Merkley Announces Opposition to Proposed AUMF

WASHINGTON, D.C. – Oregon’s Senator Jeff Merkley, a member of the Senate Foreign Relations Committee, released the following statement regarding the proposed Corker-Kaine Authorization for Use of Military Force (AUMF):

“The current AUMF, which was passed over 17 years ago in the wake of September 11 to root out Al Qaeda in Afghanistan, has been stretched beyond recognition to facilitate an ever-expanding war in – so far – 14 countries. I agree with my colleagues on the Senate Foreign Relations Committee that Congress needs to reassert its constitutionally mandated authorities to debate and vote on a new AUMF. However, I have deep concerns that the version that is being put before the committee instead permanently forfeits those authorities.

“First, this new AUMF has no sunset clause – meaning it can be used indefinitely by President Trump and his successors to continue expanding the scope and geography of U.S. military action around the world. The absence of a sunset clause all but guarantees that this AUMF will be stretched by the executive branch to avoid coming to Congress for future authorizations, which is completely unacceptable.

“Further, and even more concerning, this legislation allows the President to unilaterally expand the scope of the authorization, both in the specific groups being targeted and in the countries in which the United States takes military action. The clear constitutional vision was for Congress and Congress alone to have the authority to initiate war. This AUMF stands that on its head, giving the President that power and leaving Congress with the impossible task of overriding Presidential actions. This AUMF would be an abdication of our most solemn congressional responsibility. In our democracy, the American people must have a say on whether their sons and daughters are sent into combat.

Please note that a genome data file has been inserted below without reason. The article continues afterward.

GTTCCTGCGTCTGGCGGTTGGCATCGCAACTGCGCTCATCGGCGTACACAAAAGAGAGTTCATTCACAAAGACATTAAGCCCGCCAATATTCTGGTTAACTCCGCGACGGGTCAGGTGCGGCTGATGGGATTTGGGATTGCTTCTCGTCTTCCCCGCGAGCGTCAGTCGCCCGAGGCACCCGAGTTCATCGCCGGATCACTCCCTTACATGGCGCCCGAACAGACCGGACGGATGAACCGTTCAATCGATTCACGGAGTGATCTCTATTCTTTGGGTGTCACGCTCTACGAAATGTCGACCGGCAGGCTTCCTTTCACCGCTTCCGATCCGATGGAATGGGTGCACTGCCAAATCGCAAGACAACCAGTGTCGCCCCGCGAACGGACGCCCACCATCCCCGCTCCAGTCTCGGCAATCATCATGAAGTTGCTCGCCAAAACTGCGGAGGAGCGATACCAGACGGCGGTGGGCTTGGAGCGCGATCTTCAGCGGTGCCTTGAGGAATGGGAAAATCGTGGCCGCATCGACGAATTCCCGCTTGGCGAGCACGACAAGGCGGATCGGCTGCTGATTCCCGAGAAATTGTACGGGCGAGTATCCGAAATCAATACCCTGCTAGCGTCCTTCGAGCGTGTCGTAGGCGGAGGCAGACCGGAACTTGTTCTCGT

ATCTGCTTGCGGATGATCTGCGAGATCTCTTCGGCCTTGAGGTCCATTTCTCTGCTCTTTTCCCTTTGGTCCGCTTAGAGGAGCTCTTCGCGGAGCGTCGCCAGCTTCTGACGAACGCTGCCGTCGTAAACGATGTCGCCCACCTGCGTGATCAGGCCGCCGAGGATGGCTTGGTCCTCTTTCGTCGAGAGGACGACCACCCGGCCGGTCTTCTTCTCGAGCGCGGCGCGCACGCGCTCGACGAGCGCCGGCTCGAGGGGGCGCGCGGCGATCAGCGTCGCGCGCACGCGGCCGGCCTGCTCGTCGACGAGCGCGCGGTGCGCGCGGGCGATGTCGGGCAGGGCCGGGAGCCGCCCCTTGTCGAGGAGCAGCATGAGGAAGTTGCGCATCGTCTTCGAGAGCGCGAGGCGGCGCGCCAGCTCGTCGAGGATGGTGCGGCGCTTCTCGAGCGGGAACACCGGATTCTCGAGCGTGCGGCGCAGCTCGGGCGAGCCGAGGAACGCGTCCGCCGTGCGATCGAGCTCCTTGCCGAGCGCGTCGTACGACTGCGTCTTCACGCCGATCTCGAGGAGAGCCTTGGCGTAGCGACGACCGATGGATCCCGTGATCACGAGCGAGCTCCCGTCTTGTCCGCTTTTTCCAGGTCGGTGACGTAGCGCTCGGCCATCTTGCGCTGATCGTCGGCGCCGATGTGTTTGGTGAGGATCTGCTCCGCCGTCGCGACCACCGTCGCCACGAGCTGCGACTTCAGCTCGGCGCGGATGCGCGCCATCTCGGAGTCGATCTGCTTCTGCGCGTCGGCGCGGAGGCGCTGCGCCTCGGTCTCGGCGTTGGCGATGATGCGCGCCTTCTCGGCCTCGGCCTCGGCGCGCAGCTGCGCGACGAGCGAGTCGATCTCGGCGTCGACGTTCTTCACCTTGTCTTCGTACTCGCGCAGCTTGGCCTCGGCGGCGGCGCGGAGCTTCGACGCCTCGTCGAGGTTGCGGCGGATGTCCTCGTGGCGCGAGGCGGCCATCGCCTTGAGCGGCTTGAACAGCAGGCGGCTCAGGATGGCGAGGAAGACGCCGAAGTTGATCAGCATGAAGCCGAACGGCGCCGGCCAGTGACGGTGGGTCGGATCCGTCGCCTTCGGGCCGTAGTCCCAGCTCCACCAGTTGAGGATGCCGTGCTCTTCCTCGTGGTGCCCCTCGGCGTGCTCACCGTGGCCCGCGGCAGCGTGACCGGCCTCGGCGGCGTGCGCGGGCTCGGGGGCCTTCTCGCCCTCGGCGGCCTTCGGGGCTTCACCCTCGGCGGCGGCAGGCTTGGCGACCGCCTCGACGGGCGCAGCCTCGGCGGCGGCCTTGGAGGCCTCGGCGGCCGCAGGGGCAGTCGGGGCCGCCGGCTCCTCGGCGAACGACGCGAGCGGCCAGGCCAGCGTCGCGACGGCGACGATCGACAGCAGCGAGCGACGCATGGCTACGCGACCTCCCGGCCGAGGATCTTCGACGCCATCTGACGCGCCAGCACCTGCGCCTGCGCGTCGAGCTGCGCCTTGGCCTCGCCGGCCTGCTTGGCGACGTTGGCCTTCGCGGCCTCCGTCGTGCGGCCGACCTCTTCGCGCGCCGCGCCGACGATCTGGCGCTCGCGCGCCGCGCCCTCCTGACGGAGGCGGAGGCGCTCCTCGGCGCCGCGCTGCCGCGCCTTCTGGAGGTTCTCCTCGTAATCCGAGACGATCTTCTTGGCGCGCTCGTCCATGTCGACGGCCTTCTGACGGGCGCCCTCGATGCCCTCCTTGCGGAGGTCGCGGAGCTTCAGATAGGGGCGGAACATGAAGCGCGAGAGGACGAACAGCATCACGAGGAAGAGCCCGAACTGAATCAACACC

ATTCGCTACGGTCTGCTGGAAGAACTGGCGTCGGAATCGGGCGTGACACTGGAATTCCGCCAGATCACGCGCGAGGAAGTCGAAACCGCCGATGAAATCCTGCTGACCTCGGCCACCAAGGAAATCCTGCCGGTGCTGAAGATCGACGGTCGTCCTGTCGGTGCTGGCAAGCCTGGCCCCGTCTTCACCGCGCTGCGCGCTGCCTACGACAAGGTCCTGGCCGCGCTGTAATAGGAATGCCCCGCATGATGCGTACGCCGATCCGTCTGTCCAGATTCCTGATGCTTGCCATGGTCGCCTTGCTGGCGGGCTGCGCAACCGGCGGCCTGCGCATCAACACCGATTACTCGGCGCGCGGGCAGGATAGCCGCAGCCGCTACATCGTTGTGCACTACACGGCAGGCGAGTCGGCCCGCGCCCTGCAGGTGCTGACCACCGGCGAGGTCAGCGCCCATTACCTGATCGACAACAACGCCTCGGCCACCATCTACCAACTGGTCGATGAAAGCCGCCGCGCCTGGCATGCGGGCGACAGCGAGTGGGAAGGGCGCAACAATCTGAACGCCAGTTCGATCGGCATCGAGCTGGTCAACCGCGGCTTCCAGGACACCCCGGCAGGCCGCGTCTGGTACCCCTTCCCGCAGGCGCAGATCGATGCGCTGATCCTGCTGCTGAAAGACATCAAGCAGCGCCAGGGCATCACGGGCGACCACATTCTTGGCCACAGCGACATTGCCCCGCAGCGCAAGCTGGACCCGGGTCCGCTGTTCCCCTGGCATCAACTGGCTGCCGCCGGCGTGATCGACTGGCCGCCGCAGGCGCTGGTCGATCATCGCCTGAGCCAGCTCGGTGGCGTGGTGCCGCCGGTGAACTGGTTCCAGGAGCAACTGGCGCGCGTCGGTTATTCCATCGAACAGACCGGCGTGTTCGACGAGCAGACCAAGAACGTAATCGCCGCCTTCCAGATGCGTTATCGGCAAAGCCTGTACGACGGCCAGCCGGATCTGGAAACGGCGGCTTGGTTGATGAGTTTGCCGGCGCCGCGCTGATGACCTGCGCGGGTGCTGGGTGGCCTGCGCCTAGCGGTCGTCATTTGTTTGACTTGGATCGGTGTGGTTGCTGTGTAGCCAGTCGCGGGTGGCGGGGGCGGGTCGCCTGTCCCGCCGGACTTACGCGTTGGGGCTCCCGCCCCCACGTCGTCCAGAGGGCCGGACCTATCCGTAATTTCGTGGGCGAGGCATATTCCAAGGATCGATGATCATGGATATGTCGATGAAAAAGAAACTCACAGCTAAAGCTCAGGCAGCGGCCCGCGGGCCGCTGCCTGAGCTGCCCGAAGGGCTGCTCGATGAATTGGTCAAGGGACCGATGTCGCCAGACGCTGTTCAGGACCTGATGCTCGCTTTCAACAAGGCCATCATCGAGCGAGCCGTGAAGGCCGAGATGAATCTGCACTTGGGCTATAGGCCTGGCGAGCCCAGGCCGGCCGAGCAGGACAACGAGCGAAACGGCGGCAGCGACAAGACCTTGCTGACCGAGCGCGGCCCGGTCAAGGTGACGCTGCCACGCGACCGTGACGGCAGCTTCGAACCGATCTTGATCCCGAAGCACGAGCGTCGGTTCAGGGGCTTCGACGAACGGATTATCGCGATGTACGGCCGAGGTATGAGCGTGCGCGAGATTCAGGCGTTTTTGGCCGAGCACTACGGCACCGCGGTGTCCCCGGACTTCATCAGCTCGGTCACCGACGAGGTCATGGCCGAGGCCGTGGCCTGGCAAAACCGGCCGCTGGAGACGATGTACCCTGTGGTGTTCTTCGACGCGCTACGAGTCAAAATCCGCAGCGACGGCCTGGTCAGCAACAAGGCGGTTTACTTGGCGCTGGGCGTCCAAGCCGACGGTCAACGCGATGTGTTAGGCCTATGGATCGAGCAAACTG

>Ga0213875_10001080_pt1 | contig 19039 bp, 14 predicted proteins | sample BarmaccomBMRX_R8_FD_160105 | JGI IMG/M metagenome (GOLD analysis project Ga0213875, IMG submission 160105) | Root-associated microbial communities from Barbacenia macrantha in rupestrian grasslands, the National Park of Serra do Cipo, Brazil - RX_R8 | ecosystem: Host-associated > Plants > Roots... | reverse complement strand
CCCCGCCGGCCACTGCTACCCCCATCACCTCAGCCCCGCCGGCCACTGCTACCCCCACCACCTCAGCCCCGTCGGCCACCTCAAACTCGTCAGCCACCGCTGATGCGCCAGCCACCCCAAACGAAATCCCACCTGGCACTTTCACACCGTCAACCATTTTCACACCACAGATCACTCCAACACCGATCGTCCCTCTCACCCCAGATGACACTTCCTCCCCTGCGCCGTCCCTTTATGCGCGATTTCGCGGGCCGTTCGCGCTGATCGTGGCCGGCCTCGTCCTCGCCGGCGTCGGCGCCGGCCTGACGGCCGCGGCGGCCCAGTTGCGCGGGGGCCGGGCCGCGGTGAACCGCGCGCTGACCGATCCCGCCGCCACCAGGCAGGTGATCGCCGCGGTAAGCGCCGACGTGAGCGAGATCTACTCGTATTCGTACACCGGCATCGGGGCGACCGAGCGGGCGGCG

“I cannot support an authorization that gives a blank check for endless war and turns Congress’s power over the President. The Senate should indeed debate a new AUMF, but it must be one that has built-in timelines, mandates congressional approval, and limits the scope of the conflict.”